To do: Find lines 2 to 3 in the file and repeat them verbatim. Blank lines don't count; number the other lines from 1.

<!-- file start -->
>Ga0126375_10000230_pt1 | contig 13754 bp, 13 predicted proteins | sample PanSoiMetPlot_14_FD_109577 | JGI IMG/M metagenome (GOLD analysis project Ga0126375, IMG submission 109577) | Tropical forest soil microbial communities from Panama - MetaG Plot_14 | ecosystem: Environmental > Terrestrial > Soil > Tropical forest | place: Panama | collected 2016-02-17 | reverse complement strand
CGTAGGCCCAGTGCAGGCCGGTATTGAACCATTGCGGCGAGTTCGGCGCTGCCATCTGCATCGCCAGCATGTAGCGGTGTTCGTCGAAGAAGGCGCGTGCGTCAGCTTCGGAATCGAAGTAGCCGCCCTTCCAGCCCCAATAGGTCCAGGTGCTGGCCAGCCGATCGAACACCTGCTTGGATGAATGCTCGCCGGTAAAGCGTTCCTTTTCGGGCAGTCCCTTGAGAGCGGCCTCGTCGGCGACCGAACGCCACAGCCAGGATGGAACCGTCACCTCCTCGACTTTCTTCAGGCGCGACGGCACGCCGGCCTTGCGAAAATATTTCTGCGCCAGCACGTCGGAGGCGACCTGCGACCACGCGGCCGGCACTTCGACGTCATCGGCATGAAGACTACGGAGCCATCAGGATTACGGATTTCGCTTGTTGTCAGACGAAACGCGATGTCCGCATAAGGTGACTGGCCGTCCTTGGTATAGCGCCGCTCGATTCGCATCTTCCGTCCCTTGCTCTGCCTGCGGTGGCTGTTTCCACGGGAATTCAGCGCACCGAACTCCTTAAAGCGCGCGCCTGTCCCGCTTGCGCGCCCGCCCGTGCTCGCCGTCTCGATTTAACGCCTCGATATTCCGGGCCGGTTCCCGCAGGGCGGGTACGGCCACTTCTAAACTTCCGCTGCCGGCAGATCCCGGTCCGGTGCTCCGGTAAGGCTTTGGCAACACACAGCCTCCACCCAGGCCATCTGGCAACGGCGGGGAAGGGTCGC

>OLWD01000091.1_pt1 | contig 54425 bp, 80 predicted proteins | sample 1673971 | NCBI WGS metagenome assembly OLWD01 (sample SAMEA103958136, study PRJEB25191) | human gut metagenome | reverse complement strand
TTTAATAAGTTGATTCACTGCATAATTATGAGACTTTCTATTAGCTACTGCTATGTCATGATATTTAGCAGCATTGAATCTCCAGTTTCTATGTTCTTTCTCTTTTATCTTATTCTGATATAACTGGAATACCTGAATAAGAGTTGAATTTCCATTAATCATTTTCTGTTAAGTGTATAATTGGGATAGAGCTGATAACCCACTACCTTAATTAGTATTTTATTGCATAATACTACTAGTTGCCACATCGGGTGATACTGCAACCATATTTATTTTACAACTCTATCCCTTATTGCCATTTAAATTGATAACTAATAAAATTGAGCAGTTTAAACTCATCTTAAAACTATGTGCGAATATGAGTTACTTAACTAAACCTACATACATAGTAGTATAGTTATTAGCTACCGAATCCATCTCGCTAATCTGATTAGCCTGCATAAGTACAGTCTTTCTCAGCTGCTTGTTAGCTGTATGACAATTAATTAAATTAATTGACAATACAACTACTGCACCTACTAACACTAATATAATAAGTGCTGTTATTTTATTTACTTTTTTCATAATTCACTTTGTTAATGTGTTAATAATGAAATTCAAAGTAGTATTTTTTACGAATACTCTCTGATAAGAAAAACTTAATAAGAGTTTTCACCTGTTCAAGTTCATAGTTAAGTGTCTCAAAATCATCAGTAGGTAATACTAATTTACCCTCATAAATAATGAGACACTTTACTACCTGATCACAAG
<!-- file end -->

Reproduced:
CGTAGGCCCAGTGCAGGCCGGTATTGAACCATTGCGGCGAGTTCGGCGCTGCCATCTGCATCGCCAGCATGTAGCGGTGTTCGTCGAAGAAGGCGCGTGCGTCAGCTTCGGAATCGAAGTAGCCGCCCTTCCAGCCCCAATAGGTCCAGGTGCTGGCCAGCCGATCGAACACCTGCTTGGATGAATGCTCGCCGGTAAAGCGTTCCTTTTCGGGCAGTCCCTTGAGAGCGGCCTCGTCGGCGACCGAACGCCACAGCCAGGATGGAACCGTCACCTCCTCGACTTTCTTCAGGCGCGACGGCACGCCGGCCTTGCGAAAATATTTCTGCGCCAGCACGTCGGAGGCGACCTGCGACCACGCGGCCGGCACTTCGACGTCATCGGCATGAAGACTACGGAGCCATCAGGATTACGGATTTCGCTTGTTGTCAGACGAAACGCGATGTCCGCATAAGGTGACTGGCCGTCCTTGGTATAGCGCCGCTCGATTCGCATCTTCCGTCCCTTGCTCTGCCTGCGGTGGCTGTTTCCACGGGAATTCAGCGCACCGAACTCCTTAAAGCGCGCGCCTGTCCCGCTTGCGCGCCCGCCCGTGCTCGCCGTCTCGATTTAACGCCTCGATATTCCGGGCCGGTTCCCGCAGGGCGGGTACGGCCACTTCTAAACTTCCGCTGCCGGCAGATCCCGGTCCGGTGCTCCGGTAAGGCTTTGGCAACACACAGCCTCCACCCAGGCCATCTGGCAACGGCGGGGAAGGGTCGC

>OLWD01000091.1_pt1 | contig 54425 bp, 80 predicted proteins | sample 1673971 | NCBI WGS metagenome assembly OLWD01 (sample SAMEA103958136, study PRJEB25191) | human gut metagenome | reverse complement strand